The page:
If you want to "send a message," rent a billboard. That's not the purpose of legislation, prosecution powers, parole decisions, or other functions of the justice system, which must be judged instead IMO by public safety outcomes.
In fact, whenever you hear a politician of any stripe calling for government to do something to "send a message," you can be pretty sure that whatever they're proposing will do more harm than good. That's true in nearly every instance, across the political spectrum. Such rhetoric shows the speaker has allowed their public relations goals to supersede their public policy goals. Reported Austin's KEYE-TV (3/18):
A judge has sentenced a woman described by Williamson County District Attorney John Bradley as a "serial drug dealer."So according to John Bradley, the parole board sent the wrong message to Ms. Burke. Her recidivism sent a message about the parole board to him. So he pushed for a 35 year sentence for a pathetic, penny ante meth addict to send a message to the parole board about its "policy of early release," with KEYE as his eager accomplice.
Regina Ann Burke, 44, of Manor pleaded guilty to two counts of delivery of a controlled substance.
The court gave Burke 35 years in jail for the crimes. She had previous drug and burglary convictions from other Texas counties as well.
In October and December of 2007, during an undercover narcotics investigation by the Williamson County Sheriff’s Office, Burke delivered methamphetamine to an undercover officer.
The transactions took place in the parking lot of the Round Rock Wal-Mart on I-35.
On a video released by the Williamson County DA, Burke can be heard complaining to a police interrogator that the DA's office was treating her like a major drug dealer.
Williamson County DA John Bradley responded in a written news release "[t]his case should make it obvious that the Parole Board’s policy of early release has given this drug dealer the wrong message.”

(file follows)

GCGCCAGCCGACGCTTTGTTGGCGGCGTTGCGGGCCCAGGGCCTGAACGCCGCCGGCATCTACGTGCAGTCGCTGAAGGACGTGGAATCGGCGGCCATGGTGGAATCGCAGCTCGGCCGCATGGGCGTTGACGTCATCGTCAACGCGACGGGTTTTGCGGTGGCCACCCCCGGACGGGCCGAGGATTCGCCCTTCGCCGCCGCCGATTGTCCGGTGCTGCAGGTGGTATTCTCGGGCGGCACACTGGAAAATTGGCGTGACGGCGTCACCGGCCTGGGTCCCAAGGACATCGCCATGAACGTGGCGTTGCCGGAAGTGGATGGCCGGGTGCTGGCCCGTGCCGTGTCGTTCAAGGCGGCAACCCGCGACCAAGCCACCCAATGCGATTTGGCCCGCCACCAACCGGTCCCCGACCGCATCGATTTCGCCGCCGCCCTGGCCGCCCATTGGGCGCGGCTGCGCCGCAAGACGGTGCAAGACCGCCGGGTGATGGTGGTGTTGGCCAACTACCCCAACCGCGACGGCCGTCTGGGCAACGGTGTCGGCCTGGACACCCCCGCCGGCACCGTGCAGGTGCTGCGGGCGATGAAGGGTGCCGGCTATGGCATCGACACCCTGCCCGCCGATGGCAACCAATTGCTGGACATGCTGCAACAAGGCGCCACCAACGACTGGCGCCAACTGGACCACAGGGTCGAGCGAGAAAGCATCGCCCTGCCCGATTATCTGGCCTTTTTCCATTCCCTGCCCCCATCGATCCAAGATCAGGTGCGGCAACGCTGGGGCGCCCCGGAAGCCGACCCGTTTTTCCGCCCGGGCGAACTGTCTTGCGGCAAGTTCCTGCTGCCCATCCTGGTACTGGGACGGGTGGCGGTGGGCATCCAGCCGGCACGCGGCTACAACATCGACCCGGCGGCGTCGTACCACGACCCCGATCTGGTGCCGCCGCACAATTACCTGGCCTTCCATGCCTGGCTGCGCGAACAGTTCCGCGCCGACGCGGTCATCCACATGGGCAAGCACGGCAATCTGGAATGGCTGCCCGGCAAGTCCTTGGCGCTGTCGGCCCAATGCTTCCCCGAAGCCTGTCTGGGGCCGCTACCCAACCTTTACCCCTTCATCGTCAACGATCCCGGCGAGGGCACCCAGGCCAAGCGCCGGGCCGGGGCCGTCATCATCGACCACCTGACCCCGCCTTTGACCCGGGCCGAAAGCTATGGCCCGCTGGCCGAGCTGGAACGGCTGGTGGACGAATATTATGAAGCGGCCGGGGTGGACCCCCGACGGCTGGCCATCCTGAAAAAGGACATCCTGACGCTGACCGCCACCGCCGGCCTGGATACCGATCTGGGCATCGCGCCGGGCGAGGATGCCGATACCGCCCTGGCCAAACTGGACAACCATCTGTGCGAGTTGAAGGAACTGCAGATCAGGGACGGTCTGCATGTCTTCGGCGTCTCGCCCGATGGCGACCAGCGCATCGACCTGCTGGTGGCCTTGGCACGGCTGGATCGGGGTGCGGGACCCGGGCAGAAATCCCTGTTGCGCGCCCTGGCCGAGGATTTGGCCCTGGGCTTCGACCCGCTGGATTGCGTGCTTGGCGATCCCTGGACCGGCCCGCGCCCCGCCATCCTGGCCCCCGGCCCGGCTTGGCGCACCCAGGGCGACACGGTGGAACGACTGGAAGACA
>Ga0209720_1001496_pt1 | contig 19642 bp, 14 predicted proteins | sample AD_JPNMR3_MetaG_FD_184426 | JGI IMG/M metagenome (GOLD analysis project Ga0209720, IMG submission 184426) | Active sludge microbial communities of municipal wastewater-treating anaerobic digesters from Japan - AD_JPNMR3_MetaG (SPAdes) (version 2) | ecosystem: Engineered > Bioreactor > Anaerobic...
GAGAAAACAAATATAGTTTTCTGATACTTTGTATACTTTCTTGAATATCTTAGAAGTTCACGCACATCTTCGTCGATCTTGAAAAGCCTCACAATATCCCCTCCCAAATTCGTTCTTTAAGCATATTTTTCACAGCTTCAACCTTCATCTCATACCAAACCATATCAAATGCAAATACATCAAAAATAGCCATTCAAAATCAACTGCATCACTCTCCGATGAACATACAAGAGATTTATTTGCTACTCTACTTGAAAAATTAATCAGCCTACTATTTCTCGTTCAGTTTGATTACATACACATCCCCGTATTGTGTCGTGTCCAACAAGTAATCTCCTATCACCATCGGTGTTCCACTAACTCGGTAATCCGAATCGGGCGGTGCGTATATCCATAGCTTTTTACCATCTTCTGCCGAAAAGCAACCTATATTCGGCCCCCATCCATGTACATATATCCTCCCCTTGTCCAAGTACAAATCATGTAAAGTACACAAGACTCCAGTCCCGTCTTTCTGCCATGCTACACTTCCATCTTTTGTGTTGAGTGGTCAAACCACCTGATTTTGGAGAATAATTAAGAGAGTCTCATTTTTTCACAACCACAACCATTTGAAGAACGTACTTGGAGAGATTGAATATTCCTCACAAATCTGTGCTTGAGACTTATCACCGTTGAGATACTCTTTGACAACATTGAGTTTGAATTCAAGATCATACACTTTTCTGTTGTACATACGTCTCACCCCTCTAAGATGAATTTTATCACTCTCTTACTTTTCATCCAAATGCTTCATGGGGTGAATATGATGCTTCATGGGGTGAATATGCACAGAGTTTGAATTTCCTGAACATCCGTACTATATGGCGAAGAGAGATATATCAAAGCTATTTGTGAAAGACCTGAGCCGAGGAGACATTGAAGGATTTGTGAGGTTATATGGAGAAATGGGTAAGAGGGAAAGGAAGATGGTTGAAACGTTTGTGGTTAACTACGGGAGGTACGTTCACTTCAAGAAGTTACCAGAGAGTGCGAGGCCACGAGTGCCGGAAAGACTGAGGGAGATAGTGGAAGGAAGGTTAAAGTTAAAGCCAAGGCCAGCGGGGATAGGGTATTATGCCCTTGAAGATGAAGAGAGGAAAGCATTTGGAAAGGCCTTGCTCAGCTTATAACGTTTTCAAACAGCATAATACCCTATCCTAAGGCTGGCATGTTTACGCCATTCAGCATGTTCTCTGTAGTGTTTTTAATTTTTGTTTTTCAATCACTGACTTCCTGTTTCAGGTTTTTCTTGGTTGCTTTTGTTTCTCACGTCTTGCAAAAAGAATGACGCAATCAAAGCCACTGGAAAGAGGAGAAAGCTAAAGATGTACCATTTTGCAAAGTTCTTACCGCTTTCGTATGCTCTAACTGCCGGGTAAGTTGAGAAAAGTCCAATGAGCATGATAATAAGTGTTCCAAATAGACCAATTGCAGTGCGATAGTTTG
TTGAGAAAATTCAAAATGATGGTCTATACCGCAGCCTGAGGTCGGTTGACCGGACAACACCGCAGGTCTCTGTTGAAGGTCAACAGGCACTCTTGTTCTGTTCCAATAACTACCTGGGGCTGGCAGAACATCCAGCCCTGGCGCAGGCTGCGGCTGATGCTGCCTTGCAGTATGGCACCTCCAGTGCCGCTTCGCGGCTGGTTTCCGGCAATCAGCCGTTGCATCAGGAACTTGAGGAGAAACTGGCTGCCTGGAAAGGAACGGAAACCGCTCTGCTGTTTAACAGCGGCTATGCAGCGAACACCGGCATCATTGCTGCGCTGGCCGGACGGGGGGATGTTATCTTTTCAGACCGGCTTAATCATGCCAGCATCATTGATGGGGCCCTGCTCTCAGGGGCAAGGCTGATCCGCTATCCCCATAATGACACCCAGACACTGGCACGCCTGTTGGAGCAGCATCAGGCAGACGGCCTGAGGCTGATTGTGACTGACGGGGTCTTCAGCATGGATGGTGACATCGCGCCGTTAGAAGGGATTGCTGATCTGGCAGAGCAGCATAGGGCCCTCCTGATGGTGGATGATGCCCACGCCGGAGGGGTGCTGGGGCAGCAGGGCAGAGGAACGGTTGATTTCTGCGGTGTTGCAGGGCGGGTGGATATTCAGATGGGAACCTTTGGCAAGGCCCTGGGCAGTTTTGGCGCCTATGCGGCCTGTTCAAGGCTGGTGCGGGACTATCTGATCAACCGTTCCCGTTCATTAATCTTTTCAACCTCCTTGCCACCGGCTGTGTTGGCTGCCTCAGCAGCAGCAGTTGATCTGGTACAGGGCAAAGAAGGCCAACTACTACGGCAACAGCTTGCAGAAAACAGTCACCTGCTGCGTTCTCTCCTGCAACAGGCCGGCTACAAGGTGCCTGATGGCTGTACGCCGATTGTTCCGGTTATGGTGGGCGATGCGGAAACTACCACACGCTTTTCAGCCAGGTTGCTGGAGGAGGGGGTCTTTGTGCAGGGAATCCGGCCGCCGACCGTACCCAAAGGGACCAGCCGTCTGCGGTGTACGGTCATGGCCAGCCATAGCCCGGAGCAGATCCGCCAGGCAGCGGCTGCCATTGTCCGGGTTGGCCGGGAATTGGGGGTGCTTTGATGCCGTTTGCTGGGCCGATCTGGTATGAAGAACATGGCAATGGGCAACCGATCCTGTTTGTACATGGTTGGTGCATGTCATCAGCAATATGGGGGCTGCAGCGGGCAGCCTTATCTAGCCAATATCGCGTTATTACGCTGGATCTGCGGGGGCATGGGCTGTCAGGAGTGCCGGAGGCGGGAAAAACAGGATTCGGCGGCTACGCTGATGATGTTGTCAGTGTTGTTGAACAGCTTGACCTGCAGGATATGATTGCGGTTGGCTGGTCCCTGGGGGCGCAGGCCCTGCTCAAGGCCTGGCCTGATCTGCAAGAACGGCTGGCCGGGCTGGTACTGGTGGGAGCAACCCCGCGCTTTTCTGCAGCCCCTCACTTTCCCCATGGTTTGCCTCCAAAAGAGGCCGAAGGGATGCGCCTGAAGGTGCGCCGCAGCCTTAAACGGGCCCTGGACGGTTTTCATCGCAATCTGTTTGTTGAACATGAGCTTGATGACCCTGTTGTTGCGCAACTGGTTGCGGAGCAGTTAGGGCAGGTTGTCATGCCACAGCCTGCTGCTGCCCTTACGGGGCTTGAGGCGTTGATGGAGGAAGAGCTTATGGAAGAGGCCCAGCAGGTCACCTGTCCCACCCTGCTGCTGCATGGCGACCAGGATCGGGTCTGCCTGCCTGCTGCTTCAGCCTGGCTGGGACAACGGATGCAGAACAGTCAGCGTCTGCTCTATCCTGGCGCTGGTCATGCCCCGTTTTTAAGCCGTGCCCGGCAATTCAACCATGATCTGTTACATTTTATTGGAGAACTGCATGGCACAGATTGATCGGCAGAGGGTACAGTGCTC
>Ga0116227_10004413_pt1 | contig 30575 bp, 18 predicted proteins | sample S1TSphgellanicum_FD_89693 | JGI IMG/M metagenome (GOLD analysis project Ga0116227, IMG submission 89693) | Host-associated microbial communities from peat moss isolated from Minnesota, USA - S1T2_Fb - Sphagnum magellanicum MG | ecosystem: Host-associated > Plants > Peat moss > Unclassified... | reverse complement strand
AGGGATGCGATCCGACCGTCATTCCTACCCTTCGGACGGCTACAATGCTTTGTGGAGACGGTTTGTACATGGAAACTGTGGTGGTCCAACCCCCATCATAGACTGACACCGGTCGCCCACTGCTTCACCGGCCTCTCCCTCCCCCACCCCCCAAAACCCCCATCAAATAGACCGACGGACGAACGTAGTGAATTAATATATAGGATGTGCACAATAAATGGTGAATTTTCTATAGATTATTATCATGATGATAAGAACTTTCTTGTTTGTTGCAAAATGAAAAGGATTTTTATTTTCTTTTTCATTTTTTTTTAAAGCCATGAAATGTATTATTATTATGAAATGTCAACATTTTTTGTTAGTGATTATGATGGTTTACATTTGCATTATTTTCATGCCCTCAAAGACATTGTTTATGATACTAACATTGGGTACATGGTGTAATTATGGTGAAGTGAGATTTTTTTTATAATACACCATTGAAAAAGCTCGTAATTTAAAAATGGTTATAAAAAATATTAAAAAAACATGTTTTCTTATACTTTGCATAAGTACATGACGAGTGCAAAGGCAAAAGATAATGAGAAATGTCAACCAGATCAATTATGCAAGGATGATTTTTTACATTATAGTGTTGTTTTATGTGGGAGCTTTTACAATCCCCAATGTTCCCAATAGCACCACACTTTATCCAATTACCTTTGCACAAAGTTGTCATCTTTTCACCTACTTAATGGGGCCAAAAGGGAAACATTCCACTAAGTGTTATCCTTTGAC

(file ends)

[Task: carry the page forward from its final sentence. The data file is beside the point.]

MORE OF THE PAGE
That's a lot of message sending! But ignoring all the "messages" for a moment, what are the actual, real-world outcomes?
We already know why the parole board is releasing low-level offenders more frequently when they become eligible: The prisons are so overstuffed they don't have room for actually dangerous offenders, much less folks like Ms. Burke.
Texas prisons have 155,000 beds but release 70,000 per year, with a roughly equal number coming in. Our existing prisons are shortstaffed and there's little evidence TDCJ could find more guards at current pay rates, even if the state spent the billions necessary to construct new ones. As I've written previously, all this message sending by Mr. Bradley and his ilk has led to unsustainable prison growth rates:
from 1978 until 2004, the Texas prison population increased 573% (from 22,439 to 151,059), while the state's total population increased just 67% (from 13.5 million to 22.5 million).But even that's not tough enough, so Bradley will send a message to build more prisons by pushing for ever-longer sentences for non-violent offenders. Where does it stop?
That's right - a 573% increase in prisoners and a 67% increase in population over the same period.
The TV news story gives no background, but I also wonder about how this woman got caught up in an undercover bust in the first place - was she targeted by the Williamson County Sheriff to "send a message," or did her activities come up as the result of routine investigation? I'd not be surprised a bit if it's the former. Was she selling drugs to others, or did the undercover officer befriend her and ask her to "score" as a favor? The latter method was a practice that allowed undercover cops in the Tulia-style drug task forces to rack up large numbers of low-level busts.
To me, this is the type of defendant who could do well under a stronger probation/community supervision regimen, like Judge Cynthia Kent's day reporting center in Tyler, which requires offenders to report daily, get a job, and comply with stricter controls than the monthly check-in typical of most probation supervision. For that matter, she's exactly the kind of person for whom drug courts were created.
But Mr. Bradley wants to "send a message" (and issue a press release, and get his name on TV), so instead of helping her turn her life around, get a job, pay taxes, and contribute to the community, taxpayers will just incarcerate her for the next 9-35 years, at a likely to rise cost of more than $16,000 (in 2007 dollars) annually.
Even worse, from a public policy perspective, they might have to release someone even more dangerous to make room for her, like happened with this guy.
All this message sending is getting expensive, and it's harming public safety. I think we can safely say at this point that "sending a message" is not the strong suit of the criminal justice system. Perhaps that's because its purpose is, you know, securing justice, not getting the DA's name on the local TV news.
RELATED: 60 year sentence in Williamson County for multiple DWIs.